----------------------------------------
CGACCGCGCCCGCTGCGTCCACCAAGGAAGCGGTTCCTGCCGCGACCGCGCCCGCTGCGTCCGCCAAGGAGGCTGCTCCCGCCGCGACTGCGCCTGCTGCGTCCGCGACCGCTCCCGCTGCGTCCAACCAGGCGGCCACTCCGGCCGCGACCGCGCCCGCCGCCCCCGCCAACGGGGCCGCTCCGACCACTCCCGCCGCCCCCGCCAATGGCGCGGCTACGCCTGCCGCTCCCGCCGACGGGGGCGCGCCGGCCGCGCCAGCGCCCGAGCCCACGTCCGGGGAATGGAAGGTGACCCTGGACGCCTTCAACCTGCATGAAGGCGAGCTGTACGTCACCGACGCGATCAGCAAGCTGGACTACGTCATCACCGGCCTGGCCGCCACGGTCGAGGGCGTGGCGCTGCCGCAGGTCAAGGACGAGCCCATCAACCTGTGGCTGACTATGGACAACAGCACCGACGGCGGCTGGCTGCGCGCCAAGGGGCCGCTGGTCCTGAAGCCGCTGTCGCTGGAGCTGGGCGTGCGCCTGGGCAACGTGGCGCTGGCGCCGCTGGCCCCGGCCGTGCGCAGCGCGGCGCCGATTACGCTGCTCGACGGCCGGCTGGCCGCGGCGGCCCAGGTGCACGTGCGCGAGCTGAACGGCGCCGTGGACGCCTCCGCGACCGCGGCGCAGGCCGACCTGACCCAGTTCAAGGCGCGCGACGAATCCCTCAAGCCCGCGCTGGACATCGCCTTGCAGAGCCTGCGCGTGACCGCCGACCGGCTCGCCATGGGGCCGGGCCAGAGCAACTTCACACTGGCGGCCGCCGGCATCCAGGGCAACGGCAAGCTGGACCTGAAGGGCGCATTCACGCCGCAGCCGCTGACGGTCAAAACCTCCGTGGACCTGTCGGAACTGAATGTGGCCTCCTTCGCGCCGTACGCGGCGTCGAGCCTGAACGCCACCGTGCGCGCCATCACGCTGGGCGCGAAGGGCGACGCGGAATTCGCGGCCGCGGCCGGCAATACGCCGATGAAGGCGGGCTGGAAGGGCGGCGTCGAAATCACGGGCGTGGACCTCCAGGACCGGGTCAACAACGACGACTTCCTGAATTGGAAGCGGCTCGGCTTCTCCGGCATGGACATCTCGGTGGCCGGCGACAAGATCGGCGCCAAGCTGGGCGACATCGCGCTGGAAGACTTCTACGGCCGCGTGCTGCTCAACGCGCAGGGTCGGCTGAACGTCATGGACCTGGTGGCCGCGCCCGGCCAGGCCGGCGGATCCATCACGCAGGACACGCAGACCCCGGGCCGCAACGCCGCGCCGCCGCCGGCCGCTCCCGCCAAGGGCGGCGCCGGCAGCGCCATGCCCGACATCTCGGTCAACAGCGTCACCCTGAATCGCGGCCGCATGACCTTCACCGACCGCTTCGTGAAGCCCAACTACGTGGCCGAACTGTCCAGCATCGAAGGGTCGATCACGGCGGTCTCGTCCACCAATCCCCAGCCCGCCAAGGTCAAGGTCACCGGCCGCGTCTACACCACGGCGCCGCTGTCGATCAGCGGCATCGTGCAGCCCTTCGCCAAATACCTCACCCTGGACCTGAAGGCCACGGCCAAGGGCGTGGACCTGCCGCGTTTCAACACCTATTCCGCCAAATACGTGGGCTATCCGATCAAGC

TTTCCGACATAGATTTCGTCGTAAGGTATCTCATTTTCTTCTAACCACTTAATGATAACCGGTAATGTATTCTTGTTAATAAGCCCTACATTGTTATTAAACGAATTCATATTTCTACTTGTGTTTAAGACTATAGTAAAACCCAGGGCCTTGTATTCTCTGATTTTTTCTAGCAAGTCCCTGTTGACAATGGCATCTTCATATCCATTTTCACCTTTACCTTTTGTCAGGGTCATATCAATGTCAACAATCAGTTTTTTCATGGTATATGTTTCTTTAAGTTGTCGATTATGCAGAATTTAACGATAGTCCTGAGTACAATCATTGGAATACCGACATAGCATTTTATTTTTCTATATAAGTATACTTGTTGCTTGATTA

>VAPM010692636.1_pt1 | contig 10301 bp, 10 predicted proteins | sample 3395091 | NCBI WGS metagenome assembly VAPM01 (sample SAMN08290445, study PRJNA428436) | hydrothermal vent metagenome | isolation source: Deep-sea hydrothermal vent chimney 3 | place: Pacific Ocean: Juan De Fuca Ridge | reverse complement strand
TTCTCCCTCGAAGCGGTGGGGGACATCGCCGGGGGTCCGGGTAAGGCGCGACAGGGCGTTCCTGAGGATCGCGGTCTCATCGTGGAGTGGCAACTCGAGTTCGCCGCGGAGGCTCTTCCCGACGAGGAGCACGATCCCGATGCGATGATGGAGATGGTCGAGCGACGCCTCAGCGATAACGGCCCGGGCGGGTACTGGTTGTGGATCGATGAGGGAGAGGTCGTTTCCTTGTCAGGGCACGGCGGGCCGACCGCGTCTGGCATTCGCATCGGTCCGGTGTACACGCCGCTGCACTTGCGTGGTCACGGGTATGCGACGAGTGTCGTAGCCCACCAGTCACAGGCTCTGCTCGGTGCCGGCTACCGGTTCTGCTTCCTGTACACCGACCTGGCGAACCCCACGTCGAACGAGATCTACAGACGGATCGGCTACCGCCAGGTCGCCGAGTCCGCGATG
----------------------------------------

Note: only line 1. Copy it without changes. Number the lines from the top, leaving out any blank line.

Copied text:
CGACCGCGCCCGCTGCGTCCACCAAGGAAGCGGTTCCTGCCGCGACCGCGCCCGCTGCGTCCGCCAAGGAGGCTGCTCCCGCCGCGACTGCGCCTGCTGCGTCCGCGACCGCTCCCGCTGCGTCCAACCAGGCGGCCACTCCGGCCGCGACCGCGCCCGCCGCCCCCGCCAACGGGGCCGCTCCGACCACTCCCGCCGCCCCCGCCAATGGCGCGGCTACGCCTGCCGCTCCCGCCGACGGGGGCGCGCCGGCCGCGCCAGCGCCCGAGCCCACGTCCGGGGAATGGAAGGTGACCCTGGACGCCTTCAACCTGCATGAAGGCGAGCTGTACGTCACCGACGCGATCAGCAAGCTGGACTACGTCATCACCGGCCTGGCCGCCACGGTCGAGGGCGTGGCGCTGCCGCAGGTCAAGGACGAGCCCATCAACCTGTGGCTGACTATGGACAACAGCACCGACGGCGGCTGGCTGCGCGCCAAGGGGCCGCTGGTCCTGAAGCCGCTGTCGCTGGAGCTGGGCGTGCGCCTGGGCAACGTGGCGCTGGCGCCGCTGGCCCCGGCCGTGCGCAGCGCGGCGCCGATTACGCTGCTCGACGGCCGGCTGGCCGCGGCGGCCCAGGTGCACGTGCGCGAGCTGAACGGCGCCGTGGACGCCTCCGCGACCGCGGCGCAGGCCGACCTGACCCAGTTCAAGGCGCGCGACGAATCCCTCAAGCCCGCGCTGGACATCGCCTTGCAGAGCCTGCGCGTGACCGCCGACCGGCTCGCCATGGGGCCGGGCCAGAGCAACTTCACACTGGCGGCCGCCGGCATCCAGGGCAACGGCAAGCTGGACCTGAAGGGCGCATTCACGCCGCAGCCGCTGACGGTCAAAACCTCCGTGGACCTGTCGGAACTGAATGTGGCCTCCTTCGCGCCGTACGCGGCGTCGAGCCTGAACGCCACCGTGCGCGCCATCACGCTGGGCGCGAAGGGCGACGCGGAATTCGCGGCCGCGGCCGGCAATACGCCGATGAAGGCGGGCTGGAAGGGCGGCGTCGAAATCACGGGCGTGGACCTCCAGGACCGGGTCAACAACGACGACTTCCTGAATTGGAAGCGGCTCGGCTTCTCCGGCATGGACATCTCGGTGGCCGGCGACAAGATCGGCGCCAAGCTGGGCGACATCGCGCTGGAAGACTTCTACGGCCGCGTGCTGCTCAACGCGCAGGGTCGGCTGAACGTCATGGACCTGGTGGCCGCGCCCGGCCAGGCCGGCGGATCCATCACGCAGGACACGCAGACCCCGGGCCGCAACGCCGCGCCGCCGCCGGCCGCTCCCGCCAAGGGCGGCGCCGGCAGCGCCATGCCCGACATCTCGGTCAACAGCGTCACCCTGAATCGCGGCCGCATGACCTTCACCGACCGCTTCGTGAAGCCCAACTACGTGGCCGAACTGTCCAGCATCGAAGGGTCGATCACGGCGGTCTCGTCCACCAATCCCCAGCCCGCCAAGGTCAAGGTCACCGGCCGCGTCTACACCACGGCGCCGCTGTCGATCAGCGGCATCGTGCAGCCCTTCGCCAAATACCTCACCCTGGACCTGAAGGCCACGGCCAAGGGCGTGGACCTGCCGCGTTTCAACACCTATTCCGCCAAATACGTGGGCTATCCGATCAAGC